Imtiaz Ali wastes no time in going up to the street-side jhalmuri seller — sitting outside The Lavender Label store in Ballygunge (for whose launch the filmmaker was in town recently) — and fixing himself a packet of jhalmuri. Sporting a kurta, denims, his signature frizzy hair and a stubble, the man behind films like Jab We Met, Rockstar and Tamasha was chatting with The Telegraph in his car and tucking into jhalmuri when he suddenly stopped the car and jumped out at a busy intersection to buy some salted guava slices. In between bites, Imtiaz got talking about his films, his inspirations and what romance means to him.
What do you love the most about Calcutta?
My favourite thing in Calcutta is the food. I think Calcutta is a blessed city and everyone living here is living a charmed life, although they don’t know it. When you complain about traffic and potholes, you should firstly come to Bombay and see how much worse that is. Secondly, you should relish the food and the tea… there are different kinds of food here. There’s the best Mughlai in the country, the best Chinese in the country and, of course, the best Bengali food and sweets in the country.
You even made your own jhalmuri now…
Jhalmuri! It’s not even my most favourite thing but the street food is the best! Food is the best thing here and that’s only the beginning to the cultural ethos of Calcutta. I think culturally and artistically, this is the most superior city in the country.
Have people told you that your films have changed their lives?
Yeah, yeah. Especially after Tamasha, a lot of people…. If I’m in a public space, every day I get people who come out of their cars, leave what they are doing and say this. And they don’t want pictures or autographs. They just want to say that they saw a film, they left their jobs, left whatever was not working for them and it changed their lives. It’s really incredible.
Has it happened the other way, where a fan anecdote has left you introspecting as a filmmaker?
After Tamasha, the first show that I went to watch was at a single screen at night. There were people who weren’t really getting it that much but still, since they saw me, they were praising the film. This was in the stalls of Chandan Cinema in Juhu (Mumbai) and a group of people came out and stood around me discussing it and generally taking pictures. And I saw a lady, not a young lady, she was around my age… she walked up to me after a while and just said, ‘You should’ve made this film earlier. It’s too late now’. And she just walked away. I can’t get rid of that memory because it seemed like she wanted to say, ‘Almost 20 years back, wish I could change the course of my life.’ Tamasha, Rockstar and Highway always garner very strong reactions.
You’ve seen highs with films like Jab We Met and lows with others like Jab Harry Met Sejal. How do you handle the crests and troughs?
By the time you’ve finished one film, you’re already thinking about another story. It takes care of you emotionally because you’re already ahead of it. If a filmmaker cares for the money the film earns, and I do as well, it matters… but the kind of emotional attachment that a person has to a movie luckily gets over when I finish making it.
So the fate of Jab Harry Met Sejal didn’t affect you?
Of course it affected me. But I stand by the film because I made all these films with the same sort of attention. It’s not as though, ‘This time I’m making a movie called Jab Harry Met Sejal, let me make it badly’. I wasn’t making it for the heck of it.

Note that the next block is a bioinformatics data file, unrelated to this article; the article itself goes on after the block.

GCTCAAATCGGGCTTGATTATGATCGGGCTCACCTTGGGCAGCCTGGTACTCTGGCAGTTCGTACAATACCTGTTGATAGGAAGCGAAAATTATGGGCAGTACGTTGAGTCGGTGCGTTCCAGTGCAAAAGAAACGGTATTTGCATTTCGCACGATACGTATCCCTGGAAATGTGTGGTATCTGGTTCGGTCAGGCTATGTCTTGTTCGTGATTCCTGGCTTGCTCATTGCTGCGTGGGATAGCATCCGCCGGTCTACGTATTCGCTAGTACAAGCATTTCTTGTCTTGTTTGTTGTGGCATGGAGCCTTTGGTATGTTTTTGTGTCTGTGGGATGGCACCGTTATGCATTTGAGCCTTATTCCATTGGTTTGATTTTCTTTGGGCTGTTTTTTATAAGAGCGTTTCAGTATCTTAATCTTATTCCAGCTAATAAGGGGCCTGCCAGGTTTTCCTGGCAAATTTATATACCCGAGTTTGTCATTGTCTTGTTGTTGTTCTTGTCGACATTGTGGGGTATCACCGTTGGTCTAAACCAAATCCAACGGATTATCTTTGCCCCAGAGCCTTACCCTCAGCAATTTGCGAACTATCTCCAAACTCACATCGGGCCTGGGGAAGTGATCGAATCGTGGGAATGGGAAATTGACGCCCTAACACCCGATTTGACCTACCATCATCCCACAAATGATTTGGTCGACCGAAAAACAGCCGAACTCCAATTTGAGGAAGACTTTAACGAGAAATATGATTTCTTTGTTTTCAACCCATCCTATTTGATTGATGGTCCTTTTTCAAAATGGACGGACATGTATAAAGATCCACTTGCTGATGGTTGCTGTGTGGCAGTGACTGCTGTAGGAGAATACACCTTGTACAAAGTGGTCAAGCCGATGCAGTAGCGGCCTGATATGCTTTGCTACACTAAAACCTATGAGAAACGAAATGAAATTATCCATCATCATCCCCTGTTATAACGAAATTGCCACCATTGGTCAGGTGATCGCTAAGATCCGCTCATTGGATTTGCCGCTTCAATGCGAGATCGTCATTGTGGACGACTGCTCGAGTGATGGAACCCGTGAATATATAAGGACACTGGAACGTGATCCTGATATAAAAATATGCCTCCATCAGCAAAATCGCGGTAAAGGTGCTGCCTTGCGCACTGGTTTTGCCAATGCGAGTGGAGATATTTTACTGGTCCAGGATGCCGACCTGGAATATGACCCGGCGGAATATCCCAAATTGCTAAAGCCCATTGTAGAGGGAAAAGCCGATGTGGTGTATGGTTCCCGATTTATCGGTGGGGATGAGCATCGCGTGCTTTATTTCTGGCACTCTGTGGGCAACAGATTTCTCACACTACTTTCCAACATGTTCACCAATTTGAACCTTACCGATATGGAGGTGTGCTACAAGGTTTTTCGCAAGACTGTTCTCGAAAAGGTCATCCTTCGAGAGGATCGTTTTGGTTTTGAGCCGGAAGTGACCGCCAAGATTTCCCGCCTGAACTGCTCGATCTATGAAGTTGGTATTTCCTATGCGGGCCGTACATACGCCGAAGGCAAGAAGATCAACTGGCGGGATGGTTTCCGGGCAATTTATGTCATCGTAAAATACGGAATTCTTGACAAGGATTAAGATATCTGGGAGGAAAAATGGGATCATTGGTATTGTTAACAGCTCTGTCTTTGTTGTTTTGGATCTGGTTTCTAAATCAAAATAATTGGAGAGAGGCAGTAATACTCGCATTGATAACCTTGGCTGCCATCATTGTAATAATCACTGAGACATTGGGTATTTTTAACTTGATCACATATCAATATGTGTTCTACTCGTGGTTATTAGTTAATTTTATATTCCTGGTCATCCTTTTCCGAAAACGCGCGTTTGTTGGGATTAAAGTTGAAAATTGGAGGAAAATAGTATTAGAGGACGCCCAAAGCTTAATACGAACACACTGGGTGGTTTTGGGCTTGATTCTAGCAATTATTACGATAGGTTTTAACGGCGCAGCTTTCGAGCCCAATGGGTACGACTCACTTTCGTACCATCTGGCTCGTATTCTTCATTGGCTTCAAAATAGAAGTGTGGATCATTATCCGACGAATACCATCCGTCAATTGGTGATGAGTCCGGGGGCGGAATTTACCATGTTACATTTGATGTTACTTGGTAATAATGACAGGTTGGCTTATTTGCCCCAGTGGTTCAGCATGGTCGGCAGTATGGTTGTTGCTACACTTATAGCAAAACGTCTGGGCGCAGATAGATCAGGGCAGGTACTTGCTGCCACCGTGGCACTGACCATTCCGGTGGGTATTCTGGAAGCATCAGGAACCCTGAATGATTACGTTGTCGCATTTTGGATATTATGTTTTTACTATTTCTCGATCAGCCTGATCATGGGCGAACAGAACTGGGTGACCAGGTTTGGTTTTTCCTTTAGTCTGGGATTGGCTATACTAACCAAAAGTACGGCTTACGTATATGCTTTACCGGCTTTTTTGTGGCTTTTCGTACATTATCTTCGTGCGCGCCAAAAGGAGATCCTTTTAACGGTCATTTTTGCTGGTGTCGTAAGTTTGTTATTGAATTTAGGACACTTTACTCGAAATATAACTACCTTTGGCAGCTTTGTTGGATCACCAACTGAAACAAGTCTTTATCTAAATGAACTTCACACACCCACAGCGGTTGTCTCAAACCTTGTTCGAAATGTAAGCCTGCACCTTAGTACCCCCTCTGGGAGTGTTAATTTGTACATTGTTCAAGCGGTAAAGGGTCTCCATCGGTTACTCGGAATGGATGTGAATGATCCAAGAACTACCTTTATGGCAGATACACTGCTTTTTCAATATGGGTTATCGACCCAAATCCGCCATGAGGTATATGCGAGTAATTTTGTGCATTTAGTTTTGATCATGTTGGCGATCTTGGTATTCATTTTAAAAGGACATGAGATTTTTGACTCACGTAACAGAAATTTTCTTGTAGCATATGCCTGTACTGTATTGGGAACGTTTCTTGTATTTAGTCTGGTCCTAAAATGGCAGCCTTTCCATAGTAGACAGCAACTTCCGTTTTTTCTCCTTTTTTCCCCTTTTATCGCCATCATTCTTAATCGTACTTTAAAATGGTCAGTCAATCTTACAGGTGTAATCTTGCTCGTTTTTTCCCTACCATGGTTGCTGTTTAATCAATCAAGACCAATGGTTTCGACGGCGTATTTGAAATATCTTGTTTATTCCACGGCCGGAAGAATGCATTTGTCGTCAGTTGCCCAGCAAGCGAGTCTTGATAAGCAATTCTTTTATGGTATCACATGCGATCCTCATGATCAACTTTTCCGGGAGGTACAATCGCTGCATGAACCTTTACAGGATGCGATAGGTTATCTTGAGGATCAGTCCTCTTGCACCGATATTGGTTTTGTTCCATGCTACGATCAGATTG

Of course, there are some movies that do better than you expect and some movies that do worse than you expect. Jab Harry Met Sejal did worse than anybody expected. But it’s fine, because I was already thinking of other stories, doing other things. I wish it had done better because you wish every film of yours is the most popular movie in the world.
What does success mean to you now?
I don’t feel any different from before. It’s not as though success, like a new car or a new house, has come and changed anything. It’s not as though it gives me some sort of entitlement or anything of that sort.
Music has always played a crucial role in your films. What do you keep in mind during the song selection process for it to seamlessly blend with the narrative?
I just feel that I should enjoy the process of making music a lot. The songs, the tunes and melody that I enjoy the most... those are the ones I go for. Since I am the writer and the director, during the music sitting, I carry the film with me. I’m writing and thinking all the time.
Irshad Kamil, A.R. Rahman and you are like the holy trinity. Can you take us through the process of how you work together?
Usually, there is a lot of discussion. Rahman sir and I chat a lot about things that might not even be relevant to the topic. He has a very innate sense of understanding the inner soul of what I’m trying to say. Then Irshad joins in and we talk, talk, talk... and very instinctively, at some point of time, Rahman sir makes some sort of tune that is the beginning or he asks Irshad to write something, so invariably one or the other starts it. Rahman sir’s process is that there is no process. Each song I have made with him is different, so I can’t tell you how it happens. But it starts with a lot of talking and understanding.
Do you have any crazy behind-the-scenes story about working with A.R. Rahman?
I have one story! Once, really late at night, Rahman sir took Irshad and me for a drive in Chennai. It was during the making of Tamasha. The police caught us because he must have made a wrong turn or something. He was driving and it was very late at night. The police was scolding him and he was trying to say, ‘I don’t know where my licence is and where my papers are. No, I was not cutting the line’. And then, he was trying to be recognised. Finally they recognised him and clicked pictures with him and let us go! (Laughs)